120.11 The thing that really piqued my curiosity was how they’re talking about in Russian a cousin is called a “secondary brother/sister.” I often wonder why I can’t seem to find simple kinship diagrams that name all the relatives in a particular language. Maybe you need to resort to dead-tree media for that? Lists of equivalent English and Russian words tend not to be very complete…and, sadly, sometimes sort of mixed up. Case in point was the most comprehensive listing I found, here.
120.12 Sure enough, a male 1st cousin was a dvoyurodnii brat (brother) and a female, a dvoyurodnaya sestra (sister)…and your parent’s 1st cousin was a dvoyurodnii dyadya (uncle) or dvoyurodnaya tetka (aunt). Plus your grandfather’s brother was your dvoyurodnii ded (grandfather)…so this “dvoyurodnii/naya” obviously has the sense of “secondary” or even “second”…2nd brother, 2nd uncle, 2nd grandfather…cool. And your 2nd cousin was a troyurodnii brat…so maybe this is some kind of “third.” To confirm this, I googled troyurodnii and dvoyurodnii together…not linked together in quotes, just the 2 words…and got 3 hits. THREE!!!! 2 of them were this same site I was looking at, and the third was in Russian.
120.13 When you expect 3 million hits and get 3 hits, that’s usually a spelling problem…likely here the author of this list had a way of converting the letters of the Russian alphabet into transliterated “English” words that was uniquely his own. Sure enough, turns out dvojurodny and dvojurodnaya were more common, but only barely…77 hits…and definitions ranged from “of the second generation” to “once removed.” It’s not feeling like such firm footing any more. But struggling on, if grand uncle is dvojurodny ded or “secondary grandfather”…then trojurodny ded would be great grand uncle or “third grandfather,” right?…nope…its 1st cousin 3 times removed…that is, great grandfather’s 1st cousin, not his brother…wha–? In fact, this list defined 1st cousin once removed…and 3 times removed…but NOT twice removed.
120.14 Further was the word vnuchatnii/vnachatnaya…obviously from grandson/granddaughter or vnuk/vunchka. Nephew was plemyannik and grand nephew vnuchatnii plemyannik…yet also listed were what were called “archaic” forms… vnuchatnii brat for 2nd cousin…”grand brother” or “grandson brother”?…and vnuchatnii ded for 1st cousin 3 times removed or great grandfather’s cousin…”grandson grandfather”? Yup…I know when it’s time to get out of Dodge…but I’m sure I’ll attack this again…after a long rest and some professional counseling…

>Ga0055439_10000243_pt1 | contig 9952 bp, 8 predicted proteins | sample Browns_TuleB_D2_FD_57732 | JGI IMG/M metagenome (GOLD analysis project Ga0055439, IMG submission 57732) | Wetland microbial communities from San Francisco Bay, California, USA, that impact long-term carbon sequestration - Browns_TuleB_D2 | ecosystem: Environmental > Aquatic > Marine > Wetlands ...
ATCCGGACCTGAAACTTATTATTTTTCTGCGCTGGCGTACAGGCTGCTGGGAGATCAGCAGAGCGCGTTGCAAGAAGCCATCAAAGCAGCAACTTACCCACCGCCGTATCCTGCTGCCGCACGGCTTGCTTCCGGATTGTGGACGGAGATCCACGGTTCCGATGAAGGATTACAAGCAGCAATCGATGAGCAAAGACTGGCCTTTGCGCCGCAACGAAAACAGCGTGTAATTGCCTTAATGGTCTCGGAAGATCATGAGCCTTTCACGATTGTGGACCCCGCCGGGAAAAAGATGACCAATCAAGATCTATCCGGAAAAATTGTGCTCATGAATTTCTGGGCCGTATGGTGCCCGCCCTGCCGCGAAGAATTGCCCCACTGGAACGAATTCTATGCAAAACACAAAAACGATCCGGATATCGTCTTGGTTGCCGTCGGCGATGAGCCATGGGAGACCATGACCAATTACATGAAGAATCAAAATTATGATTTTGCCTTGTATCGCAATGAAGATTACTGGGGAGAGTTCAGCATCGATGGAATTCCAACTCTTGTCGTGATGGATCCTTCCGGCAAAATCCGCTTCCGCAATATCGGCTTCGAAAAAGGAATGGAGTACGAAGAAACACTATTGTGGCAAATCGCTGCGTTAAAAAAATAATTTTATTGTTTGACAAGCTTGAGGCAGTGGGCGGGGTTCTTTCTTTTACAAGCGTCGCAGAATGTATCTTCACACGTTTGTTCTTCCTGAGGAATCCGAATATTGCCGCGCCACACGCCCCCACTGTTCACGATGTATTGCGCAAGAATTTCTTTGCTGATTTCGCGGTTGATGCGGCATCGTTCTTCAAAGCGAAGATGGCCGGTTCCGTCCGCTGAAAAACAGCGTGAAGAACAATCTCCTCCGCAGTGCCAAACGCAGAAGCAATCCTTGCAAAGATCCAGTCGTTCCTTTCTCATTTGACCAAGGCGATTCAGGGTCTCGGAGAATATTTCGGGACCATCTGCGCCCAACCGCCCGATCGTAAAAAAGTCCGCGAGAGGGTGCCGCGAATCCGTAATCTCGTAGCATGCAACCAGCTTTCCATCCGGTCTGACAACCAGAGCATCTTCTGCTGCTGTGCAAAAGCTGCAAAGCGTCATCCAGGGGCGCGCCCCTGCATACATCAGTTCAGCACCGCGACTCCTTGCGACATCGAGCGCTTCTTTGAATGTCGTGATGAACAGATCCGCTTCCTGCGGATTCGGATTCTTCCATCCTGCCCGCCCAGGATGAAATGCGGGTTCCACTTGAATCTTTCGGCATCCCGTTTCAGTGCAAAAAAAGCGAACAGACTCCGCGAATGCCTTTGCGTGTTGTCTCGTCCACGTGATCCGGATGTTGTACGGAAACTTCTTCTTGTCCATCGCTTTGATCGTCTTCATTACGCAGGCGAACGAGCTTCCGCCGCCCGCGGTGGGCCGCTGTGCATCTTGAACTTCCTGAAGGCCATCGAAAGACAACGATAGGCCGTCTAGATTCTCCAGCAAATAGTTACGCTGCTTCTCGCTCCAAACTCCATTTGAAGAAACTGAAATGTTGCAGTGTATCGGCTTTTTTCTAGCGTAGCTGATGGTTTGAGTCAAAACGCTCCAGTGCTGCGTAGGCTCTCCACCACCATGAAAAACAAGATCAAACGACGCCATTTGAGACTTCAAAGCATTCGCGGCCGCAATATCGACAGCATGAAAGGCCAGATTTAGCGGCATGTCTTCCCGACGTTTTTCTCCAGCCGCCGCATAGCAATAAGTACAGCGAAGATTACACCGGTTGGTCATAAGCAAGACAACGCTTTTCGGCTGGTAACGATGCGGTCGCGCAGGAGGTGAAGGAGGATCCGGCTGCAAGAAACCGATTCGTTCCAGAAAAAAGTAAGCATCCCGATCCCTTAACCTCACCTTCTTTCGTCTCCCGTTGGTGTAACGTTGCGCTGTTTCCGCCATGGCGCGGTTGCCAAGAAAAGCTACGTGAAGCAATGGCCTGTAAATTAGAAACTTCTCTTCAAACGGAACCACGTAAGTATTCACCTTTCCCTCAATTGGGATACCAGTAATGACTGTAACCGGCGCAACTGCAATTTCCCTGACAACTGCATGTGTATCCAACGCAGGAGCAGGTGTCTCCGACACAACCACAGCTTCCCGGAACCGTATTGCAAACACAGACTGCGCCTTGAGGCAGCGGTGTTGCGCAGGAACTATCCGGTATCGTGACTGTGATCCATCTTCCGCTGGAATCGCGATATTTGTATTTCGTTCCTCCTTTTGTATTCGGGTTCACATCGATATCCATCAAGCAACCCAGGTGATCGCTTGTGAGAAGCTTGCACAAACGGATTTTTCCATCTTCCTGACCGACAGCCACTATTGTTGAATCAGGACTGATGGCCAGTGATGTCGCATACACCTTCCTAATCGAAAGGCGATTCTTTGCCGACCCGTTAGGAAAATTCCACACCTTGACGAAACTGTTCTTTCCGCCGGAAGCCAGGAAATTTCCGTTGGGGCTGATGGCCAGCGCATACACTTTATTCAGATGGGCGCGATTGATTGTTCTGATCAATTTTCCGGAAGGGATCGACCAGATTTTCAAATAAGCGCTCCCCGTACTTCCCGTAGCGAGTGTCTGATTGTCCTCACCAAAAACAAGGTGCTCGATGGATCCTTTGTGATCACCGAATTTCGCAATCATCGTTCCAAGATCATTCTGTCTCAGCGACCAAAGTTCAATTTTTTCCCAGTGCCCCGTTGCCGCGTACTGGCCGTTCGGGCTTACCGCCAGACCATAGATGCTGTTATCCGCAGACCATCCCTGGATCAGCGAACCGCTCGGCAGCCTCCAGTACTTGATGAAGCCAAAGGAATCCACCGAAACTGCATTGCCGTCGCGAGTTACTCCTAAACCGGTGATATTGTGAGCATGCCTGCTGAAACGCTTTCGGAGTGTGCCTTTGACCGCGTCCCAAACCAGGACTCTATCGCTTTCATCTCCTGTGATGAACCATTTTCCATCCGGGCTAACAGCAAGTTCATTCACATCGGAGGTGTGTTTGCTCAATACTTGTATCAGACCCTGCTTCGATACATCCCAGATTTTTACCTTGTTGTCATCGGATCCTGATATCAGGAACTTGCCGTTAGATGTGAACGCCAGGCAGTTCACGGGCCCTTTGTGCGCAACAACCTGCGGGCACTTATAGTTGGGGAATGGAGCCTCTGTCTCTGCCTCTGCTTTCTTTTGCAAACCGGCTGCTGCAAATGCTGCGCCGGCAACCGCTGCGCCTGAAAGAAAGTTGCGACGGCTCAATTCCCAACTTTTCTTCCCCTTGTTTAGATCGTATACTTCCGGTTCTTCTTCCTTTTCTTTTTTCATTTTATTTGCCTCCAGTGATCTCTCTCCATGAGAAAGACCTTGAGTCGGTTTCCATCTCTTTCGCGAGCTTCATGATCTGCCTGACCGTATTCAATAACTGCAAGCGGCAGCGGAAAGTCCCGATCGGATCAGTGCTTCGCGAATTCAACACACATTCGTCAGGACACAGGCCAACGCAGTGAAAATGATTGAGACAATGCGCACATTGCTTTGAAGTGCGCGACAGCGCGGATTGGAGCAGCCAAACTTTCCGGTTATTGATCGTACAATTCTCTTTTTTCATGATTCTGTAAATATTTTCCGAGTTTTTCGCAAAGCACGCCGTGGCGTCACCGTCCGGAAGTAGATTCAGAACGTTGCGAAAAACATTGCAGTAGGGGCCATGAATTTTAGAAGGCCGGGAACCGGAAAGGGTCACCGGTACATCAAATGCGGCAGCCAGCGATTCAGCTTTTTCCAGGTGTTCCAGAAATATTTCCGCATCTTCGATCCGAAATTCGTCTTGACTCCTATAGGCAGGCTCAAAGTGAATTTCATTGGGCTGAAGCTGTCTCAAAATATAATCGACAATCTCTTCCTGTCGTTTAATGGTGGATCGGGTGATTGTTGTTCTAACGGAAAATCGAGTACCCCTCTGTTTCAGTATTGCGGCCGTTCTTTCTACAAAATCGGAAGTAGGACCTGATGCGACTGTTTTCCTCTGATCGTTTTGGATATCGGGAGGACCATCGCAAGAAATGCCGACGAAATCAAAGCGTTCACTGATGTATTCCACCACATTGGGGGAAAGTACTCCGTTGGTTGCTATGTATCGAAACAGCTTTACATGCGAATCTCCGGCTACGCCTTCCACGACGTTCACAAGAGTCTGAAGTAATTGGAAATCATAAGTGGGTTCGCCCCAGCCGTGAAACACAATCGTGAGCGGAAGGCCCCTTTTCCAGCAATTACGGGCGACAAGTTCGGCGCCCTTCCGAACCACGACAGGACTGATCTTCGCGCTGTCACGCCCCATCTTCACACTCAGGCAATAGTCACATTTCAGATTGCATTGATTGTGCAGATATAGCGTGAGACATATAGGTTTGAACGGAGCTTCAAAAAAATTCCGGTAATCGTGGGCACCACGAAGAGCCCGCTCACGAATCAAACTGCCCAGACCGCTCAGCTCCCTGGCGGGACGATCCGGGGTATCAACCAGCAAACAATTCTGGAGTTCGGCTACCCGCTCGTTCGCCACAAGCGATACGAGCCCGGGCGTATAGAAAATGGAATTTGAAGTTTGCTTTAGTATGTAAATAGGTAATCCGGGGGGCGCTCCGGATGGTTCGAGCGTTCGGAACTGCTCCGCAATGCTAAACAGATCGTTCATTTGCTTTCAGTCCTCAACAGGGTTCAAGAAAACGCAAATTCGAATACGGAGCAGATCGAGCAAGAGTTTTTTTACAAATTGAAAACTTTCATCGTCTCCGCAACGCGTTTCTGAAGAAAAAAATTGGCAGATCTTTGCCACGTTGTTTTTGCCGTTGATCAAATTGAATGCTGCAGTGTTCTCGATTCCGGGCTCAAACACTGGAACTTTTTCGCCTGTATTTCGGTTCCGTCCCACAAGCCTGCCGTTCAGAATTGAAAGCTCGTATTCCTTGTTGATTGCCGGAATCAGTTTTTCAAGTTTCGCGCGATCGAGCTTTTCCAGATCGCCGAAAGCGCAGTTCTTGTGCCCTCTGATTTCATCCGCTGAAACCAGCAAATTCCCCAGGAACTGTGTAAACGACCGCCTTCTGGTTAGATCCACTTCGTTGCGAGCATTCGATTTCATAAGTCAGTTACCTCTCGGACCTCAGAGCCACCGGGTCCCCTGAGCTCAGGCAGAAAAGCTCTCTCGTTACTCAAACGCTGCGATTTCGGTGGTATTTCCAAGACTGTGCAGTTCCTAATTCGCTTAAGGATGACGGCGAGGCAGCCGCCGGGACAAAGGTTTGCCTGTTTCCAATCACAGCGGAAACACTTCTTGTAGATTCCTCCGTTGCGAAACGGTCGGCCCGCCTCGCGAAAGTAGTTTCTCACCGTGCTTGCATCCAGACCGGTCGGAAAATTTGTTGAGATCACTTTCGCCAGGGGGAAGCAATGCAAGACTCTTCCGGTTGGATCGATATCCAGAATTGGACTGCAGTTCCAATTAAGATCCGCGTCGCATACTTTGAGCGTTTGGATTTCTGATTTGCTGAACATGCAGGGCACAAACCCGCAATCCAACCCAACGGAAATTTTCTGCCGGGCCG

120.15 Moving on…they say there are no stupid questions…this one comes close, boy…talk about missing the entire picture. A calm and dutiful answer was provided, but geez…
120.16 Finally, as I mentioned, there were some old posts from yours truly…at the time I didn’t feel there was any point to responding further…but this whole issue of “symmetry” is interesting. You’ll recall, Uncle Wiki’s basic cousin article considers it “symmetric” to call your father’s 1st cousin your 1C 1R…and your 1st cousin’s son also your 1C 1R…whereas it’s “asymmetric” to add on “ascending” and “descending.” In fact, they go so far as to call the “asymmetric” way an “alternate system.” Well, as I explained last week, these are both the same system, one a simplified form of the other, that’s all.
120.17 But the point is, there’s symmetry…and then there’s symmetry. Just as Ghost said above about what’s logical and what isn’t, asymmetry on the surface may belie a deeper underlying symmetry.
120.18 So I put it to you…which is right? Above in the red box is a typical symmetrical kinship relationship…you are my cousin, so I am your cousin too…same with sibling, same with spouse, friend, countryman. And below that, what 1st cousin once removed would look like if it were a symmetrical relationship. In the green box is a typical asymmetrical kinship relationship…I am your uncle, but you are not my uncle, you are my nephew…and I’m not your nephew…same with mother/daughter, husband/wife, brother/sister, boss/underling. And below that, what 1st cousin once removed would be if it were asymmetrical. Obviously, the green box…asymmetrical… is correct for 1C 1R…
120.19 …meaning that while the phrase “1st cousin once removed” sounds symmetrical, it’s actually trying to describe an asymmetrical kinship relationship, and adding the ascending/descending…cumbersome as it may be for some…proves this out. And I’m done with Uncle Wiki for now…bliss out, dear friends…
No doubt about it…people in general are getting stupider…by the minute, it seems. I saw this item in the paper…now the word “generation” can have several meanings. In the sense of “it was a different time, a different generation” that would fit what he’s trying to say. But to say that time was “a full generation before…” doesn’t wash. OK, maybe 12 years is for humans a biological generation, procreation-wise…but that’s not what he means here.
Here generation means, the adults of today were kids yesterday…today’s generation of parents were children, and today’s grandparents were still only parents. And that’s not 12 years…after all, in a sense every high school or college graduating class is a “generation” of its own…but “a full generation”? That’s 20-25 years, maybe more…sorry…editor must have been asleep.